Fable in a Factory

13P was founded in 2003 with the intention of enabling each of its member playwrights to see a full production of one of their plays, produced in accordance with their own creative vision for the piece, within a ten-year period of time. Crawl, Fade to White is 13P’s seventh production, the midpoint of the organization’s endeavor, and writer Sheila Callaghan has taken full advantage of her opportunity at the helm. Crawl, Fade to White is a tale of love, relationships, and loss with mythic overtones. Single mother Louise (Carla Harting), struggling to pay for daughter April’s (Jocelyn Kuritsky) college tuition, sells an antique lamp that is her only remaining connection to April’s father, Niko (Shawtane Monroe Bowen), and her own estranged extended family. In the meantime, April and her boyfriend Nolan (Matthew roi Berger) have dropped out of school after burning down a student dorm. They are intercepted by Louise while attempting to break into her house to steal the lamp.

The lamp’s new owners, the quirky, agoraphobic couple Dan (Matthew Lewis) and Fran (Black-Eyed Susan), plan a yard sale to finally rid themselves of mementos of their long-deceased twin children. April and Nolan invade their home, hoping to take back the lamp, and the elderly couple attempt to adopt them. The intermingling of the two households sets off a chain reaction of revelations, confessions and vengeance which climax in an ending that no one expects.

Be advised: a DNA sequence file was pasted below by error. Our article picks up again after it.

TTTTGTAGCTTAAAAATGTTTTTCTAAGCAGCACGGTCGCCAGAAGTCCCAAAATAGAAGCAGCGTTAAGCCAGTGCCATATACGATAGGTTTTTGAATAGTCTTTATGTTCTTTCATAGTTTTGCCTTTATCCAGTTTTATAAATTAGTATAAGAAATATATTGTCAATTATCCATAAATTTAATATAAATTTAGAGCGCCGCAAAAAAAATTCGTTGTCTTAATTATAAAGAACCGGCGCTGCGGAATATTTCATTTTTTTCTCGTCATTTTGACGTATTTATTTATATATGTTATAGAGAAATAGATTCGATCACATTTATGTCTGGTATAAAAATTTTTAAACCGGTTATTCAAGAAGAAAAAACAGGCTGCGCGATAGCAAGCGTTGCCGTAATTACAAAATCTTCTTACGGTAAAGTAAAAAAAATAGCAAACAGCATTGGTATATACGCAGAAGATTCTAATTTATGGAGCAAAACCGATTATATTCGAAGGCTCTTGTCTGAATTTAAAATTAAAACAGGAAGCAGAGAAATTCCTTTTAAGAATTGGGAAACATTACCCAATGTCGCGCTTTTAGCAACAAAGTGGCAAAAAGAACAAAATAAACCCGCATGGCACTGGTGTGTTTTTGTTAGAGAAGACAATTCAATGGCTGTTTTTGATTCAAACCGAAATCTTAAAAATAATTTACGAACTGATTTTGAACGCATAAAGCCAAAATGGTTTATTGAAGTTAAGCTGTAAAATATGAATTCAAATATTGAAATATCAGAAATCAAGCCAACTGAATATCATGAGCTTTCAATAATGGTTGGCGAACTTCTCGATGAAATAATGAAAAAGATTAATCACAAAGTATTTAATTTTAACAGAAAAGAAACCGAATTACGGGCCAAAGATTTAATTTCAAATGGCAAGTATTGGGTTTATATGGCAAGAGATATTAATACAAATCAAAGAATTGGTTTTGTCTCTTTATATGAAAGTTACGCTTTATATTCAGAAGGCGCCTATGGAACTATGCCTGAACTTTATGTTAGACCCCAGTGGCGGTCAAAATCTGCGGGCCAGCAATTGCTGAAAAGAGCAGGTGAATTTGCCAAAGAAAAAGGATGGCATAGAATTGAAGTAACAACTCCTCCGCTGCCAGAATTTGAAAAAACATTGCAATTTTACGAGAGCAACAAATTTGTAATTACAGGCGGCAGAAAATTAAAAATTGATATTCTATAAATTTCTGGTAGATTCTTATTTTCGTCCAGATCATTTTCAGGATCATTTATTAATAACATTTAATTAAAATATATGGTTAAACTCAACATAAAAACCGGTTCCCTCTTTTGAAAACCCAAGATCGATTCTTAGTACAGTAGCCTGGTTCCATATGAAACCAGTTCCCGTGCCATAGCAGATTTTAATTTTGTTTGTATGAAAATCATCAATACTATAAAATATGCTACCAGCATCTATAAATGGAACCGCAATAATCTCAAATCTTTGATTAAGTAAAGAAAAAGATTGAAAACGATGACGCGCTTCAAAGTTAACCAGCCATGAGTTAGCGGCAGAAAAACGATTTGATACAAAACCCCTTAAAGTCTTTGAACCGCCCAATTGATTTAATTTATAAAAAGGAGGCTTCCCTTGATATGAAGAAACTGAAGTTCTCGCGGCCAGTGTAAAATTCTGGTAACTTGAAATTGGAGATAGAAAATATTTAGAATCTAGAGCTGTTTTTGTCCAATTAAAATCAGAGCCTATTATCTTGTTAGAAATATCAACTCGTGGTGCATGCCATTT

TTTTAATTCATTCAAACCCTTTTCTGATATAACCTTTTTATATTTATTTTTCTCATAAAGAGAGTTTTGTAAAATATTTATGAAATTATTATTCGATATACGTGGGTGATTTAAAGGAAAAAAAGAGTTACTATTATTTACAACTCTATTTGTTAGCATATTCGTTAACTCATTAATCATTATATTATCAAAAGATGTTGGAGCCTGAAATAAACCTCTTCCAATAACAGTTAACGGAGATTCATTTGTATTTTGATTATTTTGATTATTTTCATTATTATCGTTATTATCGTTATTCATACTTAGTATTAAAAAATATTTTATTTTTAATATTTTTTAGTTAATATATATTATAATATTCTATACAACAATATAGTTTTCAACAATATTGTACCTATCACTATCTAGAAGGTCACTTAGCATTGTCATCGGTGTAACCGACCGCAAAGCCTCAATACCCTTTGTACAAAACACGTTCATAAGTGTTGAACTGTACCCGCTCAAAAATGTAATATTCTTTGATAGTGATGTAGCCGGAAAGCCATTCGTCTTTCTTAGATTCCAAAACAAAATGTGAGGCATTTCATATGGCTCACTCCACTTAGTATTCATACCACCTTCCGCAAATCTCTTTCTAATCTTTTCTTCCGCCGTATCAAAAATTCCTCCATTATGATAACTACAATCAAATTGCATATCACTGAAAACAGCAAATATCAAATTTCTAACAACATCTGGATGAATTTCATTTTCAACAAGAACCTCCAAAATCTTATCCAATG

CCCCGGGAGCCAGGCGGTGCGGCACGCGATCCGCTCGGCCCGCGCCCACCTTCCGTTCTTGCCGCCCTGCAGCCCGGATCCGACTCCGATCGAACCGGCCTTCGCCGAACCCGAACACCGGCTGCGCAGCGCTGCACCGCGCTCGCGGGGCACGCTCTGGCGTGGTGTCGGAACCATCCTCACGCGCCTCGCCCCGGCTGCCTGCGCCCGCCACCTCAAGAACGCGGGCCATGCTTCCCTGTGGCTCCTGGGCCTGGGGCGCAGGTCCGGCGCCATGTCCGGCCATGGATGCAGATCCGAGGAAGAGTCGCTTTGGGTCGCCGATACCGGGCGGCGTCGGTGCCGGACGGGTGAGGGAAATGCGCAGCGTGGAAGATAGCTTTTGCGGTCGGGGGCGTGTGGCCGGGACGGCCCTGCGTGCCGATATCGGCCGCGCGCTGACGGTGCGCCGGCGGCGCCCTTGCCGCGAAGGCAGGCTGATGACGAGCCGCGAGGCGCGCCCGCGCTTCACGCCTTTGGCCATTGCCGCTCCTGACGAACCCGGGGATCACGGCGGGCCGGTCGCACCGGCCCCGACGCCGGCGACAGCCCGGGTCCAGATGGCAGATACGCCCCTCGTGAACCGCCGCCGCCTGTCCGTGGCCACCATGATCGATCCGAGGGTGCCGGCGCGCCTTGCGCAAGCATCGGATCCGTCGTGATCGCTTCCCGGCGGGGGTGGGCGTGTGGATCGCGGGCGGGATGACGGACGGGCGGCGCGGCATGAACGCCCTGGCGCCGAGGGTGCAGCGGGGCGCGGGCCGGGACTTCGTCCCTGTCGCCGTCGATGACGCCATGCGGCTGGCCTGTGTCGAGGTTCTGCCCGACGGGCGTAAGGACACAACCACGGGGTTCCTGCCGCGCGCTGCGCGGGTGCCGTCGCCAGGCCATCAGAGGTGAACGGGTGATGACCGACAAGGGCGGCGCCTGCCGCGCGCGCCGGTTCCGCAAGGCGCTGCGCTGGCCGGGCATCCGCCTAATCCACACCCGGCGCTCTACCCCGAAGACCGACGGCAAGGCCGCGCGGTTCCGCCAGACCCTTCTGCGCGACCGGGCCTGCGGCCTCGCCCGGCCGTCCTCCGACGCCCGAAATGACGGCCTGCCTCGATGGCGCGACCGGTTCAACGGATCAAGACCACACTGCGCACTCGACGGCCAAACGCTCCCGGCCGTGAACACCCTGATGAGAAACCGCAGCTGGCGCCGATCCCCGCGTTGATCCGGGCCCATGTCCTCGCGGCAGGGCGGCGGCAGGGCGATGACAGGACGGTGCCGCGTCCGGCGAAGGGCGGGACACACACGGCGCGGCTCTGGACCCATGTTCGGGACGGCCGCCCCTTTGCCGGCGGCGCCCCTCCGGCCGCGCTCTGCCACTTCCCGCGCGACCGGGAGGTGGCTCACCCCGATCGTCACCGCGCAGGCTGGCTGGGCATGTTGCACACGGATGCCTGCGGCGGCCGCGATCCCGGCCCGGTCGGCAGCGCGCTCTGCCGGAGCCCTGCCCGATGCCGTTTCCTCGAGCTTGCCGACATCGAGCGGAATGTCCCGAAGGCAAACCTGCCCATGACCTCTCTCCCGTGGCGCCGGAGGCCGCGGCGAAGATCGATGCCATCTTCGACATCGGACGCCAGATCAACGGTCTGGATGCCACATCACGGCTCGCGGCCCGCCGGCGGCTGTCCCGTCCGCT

A plot summary, however, does not do justice to the full experience of this play, as much of the meaning arises from the language the characters speak and the images presented onstage. Director Paul Willis does an excellent job grounding the characters in the emotion of each moment while allowing the larger metaphors to operate freely. The acting choices are specific and effective.

The show’s venue, the Ideal Glass Gallery, has never been used to present a play before. In fact, in order to stage Crawl, Fade to White here, 13P had to construct the entire lighting grid from scratch. Their efforts, however, pay off. The cavernous space features irregular walls, exposed brick chimneys, and a pair of spacious balconys with ladders leading to the main floor and staircases leading to the roof. One of the balconies, with its ladder and staircase, is used to great effect as a secondary playing area for the scenes from Louise’s teenage romance with Niko. The industrial architecture and sheer volume of space in which the action is suspended contribute to the feeling of distance between the various characters and their floating sense of loss.

Additional elements of the ambitious set, desiged by Anna Kiraly, include spinning platforms with partial walls and windows that represent the two houses. The light, sound and costume design are all effective and contribute to the show’s coherent visual style.

13P’s Crawl, Fade to White is a superior production of an innovative script. It is unusual enough to interest the veteran theatergoer, accessible to the casual viewer, and not to be missed.

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